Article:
by the sum of the power produced by the QCLs) [Ref 2, 3, 4] should be made as
high as possible with a goal of 80%. Furthermore, even though coherent
combining is not wanted, each individual QCL operating wavelength must be fixed
and repeatable (from device to device) within the operating band. For
wavelength beam combining, each QCL in the array must operate at a different
wavelength that is determined by the optical path. Therefore, the combining
structure (or some other structure integrated on the chip) must enable the
wavelengths of the individual QCLs to be selected during design.
PHASE I: Propose a concept
for an on-chip wavelength beam combined QCL array meeting the objectives and
performance parameters detailed in the Description. Demonstrate feasibility by
a combination of analysis, modelling, and simulation. Include in the
feasibility analysis predictions of combining efficiency and output beam
quality as a function of the number of individual QCLs in the array. Develop a
Phase II plan. The Phase I Option, if exercised, will include the initial
design specifications and capabilities description to build a prototype
solution in Phase II.
PHASE II: Based on the
results of Phase I and the Phase II Statement of Work (SOW), demonstrate the
concept for an on-chip wavelength beam combined QCL array by production of
prototype devices that meet the requirements defined in the description and are
generic devices not intended for any specific system application. This is
expected to be an iterative process, likely resulting in the fabrication and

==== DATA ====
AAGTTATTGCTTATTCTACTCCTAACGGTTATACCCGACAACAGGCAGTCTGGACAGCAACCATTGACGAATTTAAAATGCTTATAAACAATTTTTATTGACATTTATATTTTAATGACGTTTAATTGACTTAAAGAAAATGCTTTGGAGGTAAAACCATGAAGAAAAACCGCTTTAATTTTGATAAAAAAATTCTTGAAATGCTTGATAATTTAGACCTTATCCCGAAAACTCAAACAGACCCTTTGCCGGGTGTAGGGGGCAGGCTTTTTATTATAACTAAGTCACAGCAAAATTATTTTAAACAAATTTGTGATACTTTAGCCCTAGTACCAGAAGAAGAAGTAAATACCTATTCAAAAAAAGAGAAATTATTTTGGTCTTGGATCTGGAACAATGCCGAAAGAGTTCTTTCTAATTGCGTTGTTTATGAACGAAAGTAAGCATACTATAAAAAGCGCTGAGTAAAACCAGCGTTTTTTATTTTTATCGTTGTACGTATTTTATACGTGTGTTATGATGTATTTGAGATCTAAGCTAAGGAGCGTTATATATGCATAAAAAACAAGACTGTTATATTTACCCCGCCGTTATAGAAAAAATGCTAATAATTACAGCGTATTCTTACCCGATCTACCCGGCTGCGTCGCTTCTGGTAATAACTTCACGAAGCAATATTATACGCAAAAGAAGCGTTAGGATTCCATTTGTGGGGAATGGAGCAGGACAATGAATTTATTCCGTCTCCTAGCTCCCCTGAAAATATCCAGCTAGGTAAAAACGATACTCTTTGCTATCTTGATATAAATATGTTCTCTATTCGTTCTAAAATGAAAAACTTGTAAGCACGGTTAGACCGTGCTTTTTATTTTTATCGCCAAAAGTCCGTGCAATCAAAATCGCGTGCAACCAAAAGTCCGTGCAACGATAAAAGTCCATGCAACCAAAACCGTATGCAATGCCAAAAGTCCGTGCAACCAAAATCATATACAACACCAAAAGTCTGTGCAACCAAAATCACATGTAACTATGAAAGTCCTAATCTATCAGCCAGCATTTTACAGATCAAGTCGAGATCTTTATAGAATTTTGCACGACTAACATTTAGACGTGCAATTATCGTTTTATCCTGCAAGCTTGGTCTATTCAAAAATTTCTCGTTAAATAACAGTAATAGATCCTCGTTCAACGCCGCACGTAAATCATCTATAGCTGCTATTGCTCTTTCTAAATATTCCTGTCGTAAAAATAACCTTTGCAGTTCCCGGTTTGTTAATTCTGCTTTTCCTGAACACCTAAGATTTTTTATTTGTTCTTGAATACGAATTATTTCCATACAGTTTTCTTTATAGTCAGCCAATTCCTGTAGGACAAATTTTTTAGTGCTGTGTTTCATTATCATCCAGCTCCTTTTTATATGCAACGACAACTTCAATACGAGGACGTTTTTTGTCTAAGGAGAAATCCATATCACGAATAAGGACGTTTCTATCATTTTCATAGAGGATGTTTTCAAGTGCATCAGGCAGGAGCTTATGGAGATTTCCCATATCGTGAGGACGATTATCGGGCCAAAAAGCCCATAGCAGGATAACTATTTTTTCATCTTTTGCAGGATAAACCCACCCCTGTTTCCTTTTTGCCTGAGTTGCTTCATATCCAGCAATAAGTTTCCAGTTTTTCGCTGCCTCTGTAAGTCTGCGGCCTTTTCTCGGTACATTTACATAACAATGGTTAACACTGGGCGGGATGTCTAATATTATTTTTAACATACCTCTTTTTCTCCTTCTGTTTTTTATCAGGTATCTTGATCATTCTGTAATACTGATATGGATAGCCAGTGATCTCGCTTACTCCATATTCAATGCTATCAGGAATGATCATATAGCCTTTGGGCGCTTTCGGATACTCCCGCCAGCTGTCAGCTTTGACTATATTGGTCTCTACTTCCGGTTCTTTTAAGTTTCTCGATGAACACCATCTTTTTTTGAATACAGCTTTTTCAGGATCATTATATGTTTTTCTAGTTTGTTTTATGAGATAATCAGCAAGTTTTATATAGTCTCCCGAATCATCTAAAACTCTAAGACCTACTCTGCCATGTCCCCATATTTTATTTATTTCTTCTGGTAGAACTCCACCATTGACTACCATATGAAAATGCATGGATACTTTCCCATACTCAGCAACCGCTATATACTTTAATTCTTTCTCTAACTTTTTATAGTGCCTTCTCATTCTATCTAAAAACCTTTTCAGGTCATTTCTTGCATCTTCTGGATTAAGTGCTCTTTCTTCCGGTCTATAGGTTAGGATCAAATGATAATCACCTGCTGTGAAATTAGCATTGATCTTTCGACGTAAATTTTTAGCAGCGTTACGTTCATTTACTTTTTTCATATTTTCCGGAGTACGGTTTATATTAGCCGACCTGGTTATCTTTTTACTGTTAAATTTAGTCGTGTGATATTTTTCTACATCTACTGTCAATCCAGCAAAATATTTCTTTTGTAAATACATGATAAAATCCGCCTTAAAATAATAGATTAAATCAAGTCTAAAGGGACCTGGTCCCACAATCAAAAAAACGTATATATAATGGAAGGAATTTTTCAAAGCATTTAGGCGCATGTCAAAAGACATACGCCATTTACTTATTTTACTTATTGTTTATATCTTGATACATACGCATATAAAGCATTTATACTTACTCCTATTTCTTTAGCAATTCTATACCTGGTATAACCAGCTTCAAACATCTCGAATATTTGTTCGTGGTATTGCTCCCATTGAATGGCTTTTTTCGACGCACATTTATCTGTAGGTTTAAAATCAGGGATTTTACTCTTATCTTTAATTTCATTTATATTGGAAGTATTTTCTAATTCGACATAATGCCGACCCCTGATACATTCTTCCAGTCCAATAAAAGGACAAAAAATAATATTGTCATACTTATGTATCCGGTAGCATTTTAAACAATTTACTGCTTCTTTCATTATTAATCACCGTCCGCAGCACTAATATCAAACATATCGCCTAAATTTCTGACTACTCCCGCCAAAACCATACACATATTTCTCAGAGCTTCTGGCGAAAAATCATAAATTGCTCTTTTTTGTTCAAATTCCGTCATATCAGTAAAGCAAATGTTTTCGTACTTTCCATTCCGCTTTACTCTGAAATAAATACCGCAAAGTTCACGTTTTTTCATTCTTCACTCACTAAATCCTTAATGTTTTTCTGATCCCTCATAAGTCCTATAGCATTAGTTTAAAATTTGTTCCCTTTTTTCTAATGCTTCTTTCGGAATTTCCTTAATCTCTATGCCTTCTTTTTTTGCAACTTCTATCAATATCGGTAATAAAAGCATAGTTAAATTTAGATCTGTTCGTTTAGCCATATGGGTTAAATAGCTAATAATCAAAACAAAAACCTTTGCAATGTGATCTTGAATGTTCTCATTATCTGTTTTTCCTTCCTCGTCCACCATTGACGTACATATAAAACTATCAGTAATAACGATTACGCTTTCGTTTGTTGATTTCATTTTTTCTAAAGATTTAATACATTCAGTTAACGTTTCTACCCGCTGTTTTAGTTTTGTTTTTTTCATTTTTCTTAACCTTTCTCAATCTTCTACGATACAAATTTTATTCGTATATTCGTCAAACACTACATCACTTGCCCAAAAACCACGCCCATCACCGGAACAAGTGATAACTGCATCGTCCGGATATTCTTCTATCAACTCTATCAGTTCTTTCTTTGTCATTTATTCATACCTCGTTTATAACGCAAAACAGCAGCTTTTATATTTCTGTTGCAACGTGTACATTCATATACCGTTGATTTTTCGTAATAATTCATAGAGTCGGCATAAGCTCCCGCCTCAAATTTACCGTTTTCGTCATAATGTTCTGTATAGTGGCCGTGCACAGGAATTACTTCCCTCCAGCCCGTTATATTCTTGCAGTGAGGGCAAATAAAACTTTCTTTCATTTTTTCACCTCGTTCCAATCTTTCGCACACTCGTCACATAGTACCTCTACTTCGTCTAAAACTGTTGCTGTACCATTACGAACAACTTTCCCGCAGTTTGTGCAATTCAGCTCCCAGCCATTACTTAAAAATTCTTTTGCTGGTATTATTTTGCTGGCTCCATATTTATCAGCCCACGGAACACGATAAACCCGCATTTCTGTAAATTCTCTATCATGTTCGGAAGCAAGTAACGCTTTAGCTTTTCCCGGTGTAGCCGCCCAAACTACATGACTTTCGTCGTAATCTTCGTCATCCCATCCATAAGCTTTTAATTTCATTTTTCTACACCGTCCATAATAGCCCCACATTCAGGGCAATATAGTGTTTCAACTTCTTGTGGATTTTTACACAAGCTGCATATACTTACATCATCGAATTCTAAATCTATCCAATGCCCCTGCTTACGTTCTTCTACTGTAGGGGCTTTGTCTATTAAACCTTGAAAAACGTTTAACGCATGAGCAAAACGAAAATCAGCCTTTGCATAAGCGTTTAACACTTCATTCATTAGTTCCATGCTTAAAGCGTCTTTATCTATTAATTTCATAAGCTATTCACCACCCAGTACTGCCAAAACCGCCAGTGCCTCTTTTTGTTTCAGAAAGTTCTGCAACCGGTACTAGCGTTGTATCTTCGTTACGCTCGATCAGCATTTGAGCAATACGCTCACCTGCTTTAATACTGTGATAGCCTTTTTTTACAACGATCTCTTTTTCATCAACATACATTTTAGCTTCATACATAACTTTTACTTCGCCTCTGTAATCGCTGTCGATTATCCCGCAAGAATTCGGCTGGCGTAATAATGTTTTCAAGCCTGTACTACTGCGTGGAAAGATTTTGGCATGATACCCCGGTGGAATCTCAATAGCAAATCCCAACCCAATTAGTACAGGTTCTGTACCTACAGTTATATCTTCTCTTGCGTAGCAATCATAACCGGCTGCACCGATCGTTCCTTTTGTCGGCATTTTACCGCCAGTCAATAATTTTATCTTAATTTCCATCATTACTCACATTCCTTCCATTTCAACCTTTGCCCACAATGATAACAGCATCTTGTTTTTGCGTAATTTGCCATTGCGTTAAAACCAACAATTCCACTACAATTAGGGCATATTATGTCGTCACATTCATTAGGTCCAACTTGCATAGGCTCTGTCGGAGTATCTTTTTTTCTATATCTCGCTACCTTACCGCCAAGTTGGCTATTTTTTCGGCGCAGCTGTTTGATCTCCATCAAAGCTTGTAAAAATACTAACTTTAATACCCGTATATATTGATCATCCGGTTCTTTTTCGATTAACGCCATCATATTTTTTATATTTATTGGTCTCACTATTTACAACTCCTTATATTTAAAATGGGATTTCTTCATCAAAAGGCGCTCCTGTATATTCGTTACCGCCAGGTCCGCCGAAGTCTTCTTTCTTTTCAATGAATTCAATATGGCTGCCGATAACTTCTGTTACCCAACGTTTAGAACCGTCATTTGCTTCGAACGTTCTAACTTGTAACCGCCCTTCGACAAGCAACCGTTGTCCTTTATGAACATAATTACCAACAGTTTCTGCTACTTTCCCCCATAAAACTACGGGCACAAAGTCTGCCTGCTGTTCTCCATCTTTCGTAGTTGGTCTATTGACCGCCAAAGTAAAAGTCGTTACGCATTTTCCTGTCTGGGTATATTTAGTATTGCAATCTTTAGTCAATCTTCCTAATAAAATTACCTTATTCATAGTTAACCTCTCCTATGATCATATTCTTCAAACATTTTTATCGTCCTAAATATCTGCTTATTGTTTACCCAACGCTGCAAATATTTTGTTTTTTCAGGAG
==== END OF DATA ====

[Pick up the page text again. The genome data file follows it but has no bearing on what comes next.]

testing of multiple prototypes. At the conclusion of Phase II, deliver a
minimum of three sample prototype devices to the Government for
characterization and evaluation.
PHASE III DUAL USE
APPLICATIONS: Support the Navy in transitioning the technology for Government
use. Since the design and prototypes resulting from Phase II are generic, the
company will assist in applying the design for specific system applications
such as countermeasures. This is expected to entail selection of device
dimensions and adjustment of corresponding process parameters in order to
produce on-chip combined QCL arrays at specific wavelengths (within the chosen
IR band) that combine to produce output power determined by the number of individual
QCLs integrated in the array. The final product will therefore be a related
family of devices, each device being a highly integrated QCL array with a
single high-quality wavelength combined output beam suitable for application in
multiple DoD systems including airborne and shipboard IR countermeasures.
In non-military applications, QCLs are mainly used in scientific instruments,
especially for laser spectroscopy. These devices typically contain a single QCL
diode and yield low power as the cost of combing multiple QCLs is prohibitive.
This technology would provide higher-power laser sources to the scientific
community at reasonable cost.
1. Zhao, Yunsong, and Zhu,
Lin. "On-chip coherent combining of angled-grating broad-area diode
lasers.” 2012 Conference on Lasers and Electro-Optics (CLEO), May 2012.
2. Razeghi, Manijeh, et al.
"Recent progress of quantum cascade laser research from 3 to 12 µm at the
Center for Quantum Devices.” Applied Optics 56, 1 November 2017: H30-H44.
3. Vitiello, Miriam Serena,
et al. "Quantum cascade lasers: 20 years of challenges.” Optics Express
23, 20 February 2015: 5167-5182. https://www.osapublishing.org/oe/abstract.cfm?uri=oe-23-4-5167
4. Razeghi, Manijeh, et al.
"Recent advances in mid infrared (3-5µm) Quantum Cascade Lasers.” Optical
Materials Express 3, 10 October 2013: 1872-1884.
KEYWORDS: Quantum Cascade
Laser; Shipboard Countermeasures; Mid-Wave Infrared; Wavelength Beam Combining;
Laser Modules; On-Chip Combining
** TOPIC NOTICE **